print sum(n for n in xrange(10000, 100000) if len(set(str(n)) &
set("456")) == 2)

[Note: that's the second version of the code, the first version was
buggy because it contained:
... & set([4, 5, 6])

So I have used the Python shell to see what set(str(12345))&set("456")
was, the result was an empty set. So it's a type bug. A statically
language like D often can't catch such bugs anyway, because chars are
seen as numbers.]

In Python I can write a low-level-style code like this that requires
only 0.4 seconds with Psyco (it's backported from the D version,
because it has allowed me to think at lower-level. I was NOT able to
reach such low level and high speed writing a progam just for Psyco):

def main():
    digits = [0] * 10
    tot = 0
    for n in xrange(10000, 100000):
        i = n
        digits[4] = 0
        digits[5] = 0
        digits[6] = 0
        digits[i % 10] = 1; i /= 10
        digits[i % 10] = 1; i /= 10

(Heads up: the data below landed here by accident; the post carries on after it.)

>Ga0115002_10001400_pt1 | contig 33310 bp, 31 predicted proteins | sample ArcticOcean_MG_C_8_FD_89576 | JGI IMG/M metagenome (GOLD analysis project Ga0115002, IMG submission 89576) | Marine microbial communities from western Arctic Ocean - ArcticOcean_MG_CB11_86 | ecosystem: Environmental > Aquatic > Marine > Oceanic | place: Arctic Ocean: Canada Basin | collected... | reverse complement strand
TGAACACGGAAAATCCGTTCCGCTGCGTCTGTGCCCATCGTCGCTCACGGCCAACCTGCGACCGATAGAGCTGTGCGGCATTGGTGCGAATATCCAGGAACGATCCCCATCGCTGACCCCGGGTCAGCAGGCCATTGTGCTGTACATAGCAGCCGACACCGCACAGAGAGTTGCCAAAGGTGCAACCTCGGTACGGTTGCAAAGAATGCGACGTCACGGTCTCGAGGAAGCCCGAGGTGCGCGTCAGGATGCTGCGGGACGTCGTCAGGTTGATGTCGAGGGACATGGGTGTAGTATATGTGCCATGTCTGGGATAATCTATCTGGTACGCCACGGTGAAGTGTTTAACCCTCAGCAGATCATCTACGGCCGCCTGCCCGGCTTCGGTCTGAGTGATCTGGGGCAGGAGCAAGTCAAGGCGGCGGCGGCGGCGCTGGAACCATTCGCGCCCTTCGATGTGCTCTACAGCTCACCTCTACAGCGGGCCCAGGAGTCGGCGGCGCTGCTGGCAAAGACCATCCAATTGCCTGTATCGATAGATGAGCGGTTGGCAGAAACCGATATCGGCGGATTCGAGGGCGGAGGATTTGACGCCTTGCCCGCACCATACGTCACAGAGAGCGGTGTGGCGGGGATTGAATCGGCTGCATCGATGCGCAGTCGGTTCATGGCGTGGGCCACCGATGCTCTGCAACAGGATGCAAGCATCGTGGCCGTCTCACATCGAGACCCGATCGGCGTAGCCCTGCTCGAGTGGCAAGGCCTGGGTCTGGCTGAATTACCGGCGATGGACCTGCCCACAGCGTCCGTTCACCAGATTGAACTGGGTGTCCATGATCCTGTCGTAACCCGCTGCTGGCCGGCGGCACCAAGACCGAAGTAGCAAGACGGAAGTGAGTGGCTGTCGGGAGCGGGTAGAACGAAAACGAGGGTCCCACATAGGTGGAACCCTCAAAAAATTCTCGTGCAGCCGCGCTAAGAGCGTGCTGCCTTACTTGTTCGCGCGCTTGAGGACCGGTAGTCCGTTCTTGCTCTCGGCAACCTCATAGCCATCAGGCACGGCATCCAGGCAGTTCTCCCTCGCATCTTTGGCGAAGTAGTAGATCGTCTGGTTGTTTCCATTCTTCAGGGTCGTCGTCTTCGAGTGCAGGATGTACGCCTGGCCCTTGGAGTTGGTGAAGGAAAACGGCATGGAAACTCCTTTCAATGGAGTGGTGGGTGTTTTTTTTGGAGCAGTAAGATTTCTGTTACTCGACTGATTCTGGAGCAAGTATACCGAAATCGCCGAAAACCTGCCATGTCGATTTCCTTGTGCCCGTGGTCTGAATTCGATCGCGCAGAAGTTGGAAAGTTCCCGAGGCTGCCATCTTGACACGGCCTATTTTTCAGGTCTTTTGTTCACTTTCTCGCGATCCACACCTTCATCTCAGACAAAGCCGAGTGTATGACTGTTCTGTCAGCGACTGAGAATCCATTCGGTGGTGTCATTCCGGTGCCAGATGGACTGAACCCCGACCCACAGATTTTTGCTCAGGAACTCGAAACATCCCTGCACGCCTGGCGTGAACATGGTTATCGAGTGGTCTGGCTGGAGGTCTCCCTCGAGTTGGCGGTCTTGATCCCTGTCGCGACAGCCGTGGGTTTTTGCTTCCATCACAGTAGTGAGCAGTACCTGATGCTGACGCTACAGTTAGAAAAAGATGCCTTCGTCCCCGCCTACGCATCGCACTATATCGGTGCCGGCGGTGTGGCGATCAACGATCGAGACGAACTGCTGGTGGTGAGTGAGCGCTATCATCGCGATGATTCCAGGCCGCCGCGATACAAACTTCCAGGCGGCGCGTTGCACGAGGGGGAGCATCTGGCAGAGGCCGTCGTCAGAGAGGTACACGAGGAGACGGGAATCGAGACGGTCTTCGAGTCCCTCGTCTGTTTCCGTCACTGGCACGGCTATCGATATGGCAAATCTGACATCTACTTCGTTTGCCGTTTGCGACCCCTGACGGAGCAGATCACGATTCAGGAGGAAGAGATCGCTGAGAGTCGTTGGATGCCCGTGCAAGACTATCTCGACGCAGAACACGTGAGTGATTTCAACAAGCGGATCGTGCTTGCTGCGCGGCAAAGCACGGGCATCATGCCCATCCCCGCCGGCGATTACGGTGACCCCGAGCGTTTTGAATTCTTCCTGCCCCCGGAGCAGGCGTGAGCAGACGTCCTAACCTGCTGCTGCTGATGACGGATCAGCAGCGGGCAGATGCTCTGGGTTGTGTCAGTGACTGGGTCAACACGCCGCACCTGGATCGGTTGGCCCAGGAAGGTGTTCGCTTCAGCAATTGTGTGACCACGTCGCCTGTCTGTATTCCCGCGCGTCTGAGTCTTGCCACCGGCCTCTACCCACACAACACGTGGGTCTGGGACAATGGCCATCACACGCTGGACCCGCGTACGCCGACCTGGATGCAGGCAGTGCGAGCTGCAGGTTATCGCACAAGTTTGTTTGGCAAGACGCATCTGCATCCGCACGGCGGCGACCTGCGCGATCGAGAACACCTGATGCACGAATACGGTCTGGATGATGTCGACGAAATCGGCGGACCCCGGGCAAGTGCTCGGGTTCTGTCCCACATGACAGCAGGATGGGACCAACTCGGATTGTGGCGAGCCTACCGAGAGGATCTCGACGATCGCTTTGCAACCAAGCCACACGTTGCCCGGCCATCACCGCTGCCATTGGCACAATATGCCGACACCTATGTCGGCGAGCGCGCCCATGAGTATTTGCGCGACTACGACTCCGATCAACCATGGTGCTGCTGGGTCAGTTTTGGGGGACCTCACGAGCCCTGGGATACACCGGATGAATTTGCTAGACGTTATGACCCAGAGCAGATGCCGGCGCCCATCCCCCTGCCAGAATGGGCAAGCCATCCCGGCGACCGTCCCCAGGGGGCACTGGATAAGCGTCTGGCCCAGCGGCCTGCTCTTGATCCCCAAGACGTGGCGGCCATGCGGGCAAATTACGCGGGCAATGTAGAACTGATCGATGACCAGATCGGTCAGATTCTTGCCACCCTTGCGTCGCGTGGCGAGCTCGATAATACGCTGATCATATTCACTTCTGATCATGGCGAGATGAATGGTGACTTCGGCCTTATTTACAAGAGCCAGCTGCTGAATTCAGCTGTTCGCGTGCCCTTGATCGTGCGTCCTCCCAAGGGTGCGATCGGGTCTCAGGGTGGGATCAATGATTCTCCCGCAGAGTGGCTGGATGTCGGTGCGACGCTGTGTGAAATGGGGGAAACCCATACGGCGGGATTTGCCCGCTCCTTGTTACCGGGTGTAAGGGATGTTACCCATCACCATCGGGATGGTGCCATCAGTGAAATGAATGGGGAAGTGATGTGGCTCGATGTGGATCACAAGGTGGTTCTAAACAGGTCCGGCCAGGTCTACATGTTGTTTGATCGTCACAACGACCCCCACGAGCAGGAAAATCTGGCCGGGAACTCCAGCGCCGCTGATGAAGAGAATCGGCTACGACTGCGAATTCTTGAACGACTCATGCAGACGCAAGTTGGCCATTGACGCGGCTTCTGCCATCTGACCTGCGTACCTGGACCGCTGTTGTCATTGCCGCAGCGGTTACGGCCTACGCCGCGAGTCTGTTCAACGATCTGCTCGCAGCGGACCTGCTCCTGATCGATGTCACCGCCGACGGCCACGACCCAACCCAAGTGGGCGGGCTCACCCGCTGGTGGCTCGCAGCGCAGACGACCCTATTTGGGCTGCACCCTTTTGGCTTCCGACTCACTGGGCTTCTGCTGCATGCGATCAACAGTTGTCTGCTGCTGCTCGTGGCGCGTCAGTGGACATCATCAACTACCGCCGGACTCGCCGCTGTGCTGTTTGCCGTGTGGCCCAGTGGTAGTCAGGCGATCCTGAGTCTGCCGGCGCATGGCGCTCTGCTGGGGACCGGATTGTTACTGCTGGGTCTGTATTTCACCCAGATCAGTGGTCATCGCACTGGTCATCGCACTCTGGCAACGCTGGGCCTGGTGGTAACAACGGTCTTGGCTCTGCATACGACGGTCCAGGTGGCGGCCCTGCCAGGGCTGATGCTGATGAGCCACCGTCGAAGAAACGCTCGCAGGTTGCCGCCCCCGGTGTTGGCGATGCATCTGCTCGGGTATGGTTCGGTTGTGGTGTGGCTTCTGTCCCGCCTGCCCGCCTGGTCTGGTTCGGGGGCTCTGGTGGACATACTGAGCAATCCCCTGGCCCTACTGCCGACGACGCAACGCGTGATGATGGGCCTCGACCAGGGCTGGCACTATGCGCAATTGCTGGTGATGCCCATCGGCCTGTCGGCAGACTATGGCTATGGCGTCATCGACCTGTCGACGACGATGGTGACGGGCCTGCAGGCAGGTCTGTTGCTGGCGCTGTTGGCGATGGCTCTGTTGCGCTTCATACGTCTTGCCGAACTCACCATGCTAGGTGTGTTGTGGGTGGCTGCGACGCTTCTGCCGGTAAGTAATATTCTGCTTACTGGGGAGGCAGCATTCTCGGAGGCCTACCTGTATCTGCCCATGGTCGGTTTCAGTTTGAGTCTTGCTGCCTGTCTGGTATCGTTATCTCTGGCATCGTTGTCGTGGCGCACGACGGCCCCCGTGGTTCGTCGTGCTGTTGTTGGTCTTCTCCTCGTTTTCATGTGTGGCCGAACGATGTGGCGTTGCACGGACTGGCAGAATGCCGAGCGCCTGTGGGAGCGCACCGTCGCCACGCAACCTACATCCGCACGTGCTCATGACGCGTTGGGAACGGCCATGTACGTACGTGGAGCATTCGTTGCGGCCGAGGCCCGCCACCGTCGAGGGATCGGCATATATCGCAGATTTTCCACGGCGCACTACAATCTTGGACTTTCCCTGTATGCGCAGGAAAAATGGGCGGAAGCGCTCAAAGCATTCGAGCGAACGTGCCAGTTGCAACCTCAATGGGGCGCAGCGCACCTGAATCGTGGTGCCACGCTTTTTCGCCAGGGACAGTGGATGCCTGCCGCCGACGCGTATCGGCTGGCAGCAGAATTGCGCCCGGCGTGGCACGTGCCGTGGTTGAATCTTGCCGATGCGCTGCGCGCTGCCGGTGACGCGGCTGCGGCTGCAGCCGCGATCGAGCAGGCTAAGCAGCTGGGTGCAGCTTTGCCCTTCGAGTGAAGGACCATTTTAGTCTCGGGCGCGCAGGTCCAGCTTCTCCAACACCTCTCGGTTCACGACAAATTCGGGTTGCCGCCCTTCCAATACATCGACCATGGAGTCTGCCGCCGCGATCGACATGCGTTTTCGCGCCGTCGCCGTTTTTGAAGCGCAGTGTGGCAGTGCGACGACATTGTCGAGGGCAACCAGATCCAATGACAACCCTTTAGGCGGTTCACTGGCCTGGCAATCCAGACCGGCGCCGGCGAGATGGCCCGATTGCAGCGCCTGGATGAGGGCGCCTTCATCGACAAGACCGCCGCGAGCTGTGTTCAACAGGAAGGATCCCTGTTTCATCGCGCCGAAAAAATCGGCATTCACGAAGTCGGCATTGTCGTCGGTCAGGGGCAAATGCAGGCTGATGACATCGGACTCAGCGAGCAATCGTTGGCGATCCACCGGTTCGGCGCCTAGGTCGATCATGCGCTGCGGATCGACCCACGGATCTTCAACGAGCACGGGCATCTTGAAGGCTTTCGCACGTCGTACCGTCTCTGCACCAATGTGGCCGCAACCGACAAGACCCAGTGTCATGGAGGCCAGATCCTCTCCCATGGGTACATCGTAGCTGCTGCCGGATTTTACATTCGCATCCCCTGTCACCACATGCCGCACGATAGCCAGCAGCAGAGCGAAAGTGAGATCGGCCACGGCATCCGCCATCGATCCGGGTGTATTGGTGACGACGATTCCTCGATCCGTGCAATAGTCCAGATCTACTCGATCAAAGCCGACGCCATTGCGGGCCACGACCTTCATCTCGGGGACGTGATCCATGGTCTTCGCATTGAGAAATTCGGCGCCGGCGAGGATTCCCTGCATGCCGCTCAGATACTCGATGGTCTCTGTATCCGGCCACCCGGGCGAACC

digits[i % 10] = 1; i /= 10
        digits[i % 10] = 1; i /= 10
        digits[i % 10] = 1
        if (digits[4] + digits[5] + digits[6]) == 2:
            tot += n
    print tot
import psyco; psyco.bind(main)
main()


Or I can solve it in 0.07 seconds in D language (and about 0.05
seconds in very similar C code with -O3 -fomit-frame-pointer):

void main() {
    int tot, d, i;
    int[10] digits;
    for (uint n = 10_000; n < 100_000; n++) {
        digits[4] = 0;
        digits[5] = 0;
        digits[6] = 0;
        i = n;
        digits[i % 10] = 1; i /= 10;
        digits[i % 10] = 1; i /= 10;
        digits[i % 10] = 1; i /= 10;
        digits[i % 10] = 1; i /= 10;
        digits[i % 10] = 1;
        if ((digits[4] + digits[5] + digits[6]) == 2)
            tot += n;
    }
    printf("%d\n", tot);
}

Assembly may suggest a bit lower level ways to solve the same problem
(using an instruction to compute div and mod at the same time, that
can go in EAX and EDX?), etc.

But if I just need to solve that "little" problem once, I may want to
reduce the sum of programming time + running time, so the in such
situation the first Python version wins (despite the quickly fixed
bug). That's why today people often use Python instead of C for small
problems. Similar things can be said about a possible language that is
a little higher level than Python.

Bye,
bearophile



More information about the Python-list mailing list